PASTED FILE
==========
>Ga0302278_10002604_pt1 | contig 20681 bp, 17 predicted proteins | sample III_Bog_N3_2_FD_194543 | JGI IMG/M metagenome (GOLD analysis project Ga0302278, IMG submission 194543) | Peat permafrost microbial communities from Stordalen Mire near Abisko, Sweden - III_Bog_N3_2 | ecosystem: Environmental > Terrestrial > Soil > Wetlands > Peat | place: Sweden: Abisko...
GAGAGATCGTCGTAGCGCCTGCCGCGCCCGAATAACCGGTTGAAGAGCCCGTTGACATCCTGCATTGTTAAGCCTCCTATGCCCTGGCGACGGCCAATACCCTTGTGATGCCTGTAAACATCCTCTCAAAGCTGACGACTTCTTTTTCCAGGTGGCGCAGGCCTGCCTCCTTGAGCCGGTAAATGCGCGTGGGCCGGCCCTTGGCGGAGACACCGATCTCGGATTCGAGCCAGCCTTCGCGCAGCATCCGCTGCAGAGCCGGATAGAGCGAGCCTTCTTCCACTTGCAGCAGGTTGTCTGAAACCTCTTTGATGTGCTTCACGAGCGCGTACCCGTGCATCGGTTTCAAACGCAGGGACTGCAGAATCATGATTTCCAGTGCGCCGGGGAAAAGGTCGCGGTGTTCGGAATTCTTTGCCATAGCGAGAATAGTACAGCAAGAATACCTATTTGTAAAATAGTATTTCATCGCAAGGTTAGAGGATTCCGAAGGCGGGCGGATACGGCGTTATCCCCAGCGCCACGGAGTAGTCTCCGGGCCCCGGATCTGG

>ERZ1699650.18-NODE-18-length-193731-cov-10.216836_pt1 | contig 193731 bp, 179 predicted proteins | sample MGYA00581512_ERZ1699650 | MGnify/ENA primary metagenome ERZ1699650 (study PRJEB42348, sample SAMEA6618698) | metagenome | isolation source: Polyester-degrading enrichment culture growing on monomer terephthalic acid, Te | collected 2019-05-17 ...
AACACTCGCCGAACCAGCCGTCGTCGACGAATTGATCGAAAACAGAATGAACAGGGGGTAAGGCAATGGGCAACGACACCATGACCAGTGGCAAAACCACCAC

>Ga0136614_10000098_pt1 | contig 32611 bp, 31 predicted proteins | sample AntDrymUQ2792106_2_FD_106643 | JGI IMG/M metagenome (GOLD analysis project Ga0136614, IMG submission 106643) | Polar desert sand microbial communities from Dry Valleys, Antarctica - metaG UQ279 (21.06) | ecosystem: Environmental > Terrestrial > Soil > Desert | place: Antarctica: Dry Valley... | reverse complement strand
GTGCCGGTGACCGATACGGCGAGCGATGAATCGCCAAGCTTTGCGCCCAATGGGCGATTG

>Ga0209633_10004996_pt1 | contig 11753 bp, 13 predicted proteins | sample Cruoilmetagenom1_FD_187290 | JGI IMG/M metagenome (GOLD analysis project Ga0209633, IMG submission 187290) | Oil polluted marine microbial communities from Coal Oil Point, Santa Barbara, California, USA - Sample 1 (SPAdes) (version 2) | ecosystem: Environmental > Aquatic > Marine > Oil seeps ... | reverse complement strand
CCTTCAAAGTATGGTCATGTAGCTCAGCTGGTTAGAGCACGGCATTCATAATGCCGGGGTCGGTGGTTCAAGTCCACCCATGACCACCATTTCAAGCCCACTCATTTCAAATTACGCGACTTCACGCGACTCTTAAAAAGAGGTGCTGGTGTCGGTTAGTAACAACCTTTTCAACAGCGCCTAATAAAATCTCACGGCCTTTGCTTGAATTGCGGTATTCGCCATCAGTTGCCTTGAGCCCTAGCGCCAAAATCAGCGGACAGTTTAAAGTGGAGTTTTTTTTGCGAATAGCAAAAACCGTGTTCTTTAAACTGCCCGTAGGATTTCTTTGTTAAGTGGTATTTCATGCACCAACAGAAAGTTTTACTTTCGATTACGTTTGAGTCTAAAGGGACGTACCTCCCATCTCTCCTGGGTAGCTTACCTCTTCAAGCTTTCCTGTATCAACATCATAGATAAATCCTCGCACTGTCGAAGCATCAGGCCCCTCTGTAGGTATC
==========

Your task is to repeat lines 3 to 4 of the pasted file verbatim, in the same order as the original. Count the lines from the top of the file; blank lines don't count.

>ERZ1699650.18-NODE-18-length-193731-cov-10.216836_pt1 | contig 193731 bp, 179 predicted proteins | sample MGYA00581512_ERZ1699650 | MGnify/ENA primary metagenome ERZ1699650 (study PRJEB42348, sample SAMEA6618698) | metagenome | isolation source: Polyester-degrading enrichment culture growing on monomer terephthalic acid, Te | collected 2019-05-17 ...
AACACTCGCCGAACCAGCCGTCGTCGACGAATTGATCGAAAACAGAATGAACAGGGGGTAAGGCAATGGGCAACGACACCATGACCAGTGGCAAAACCACCAC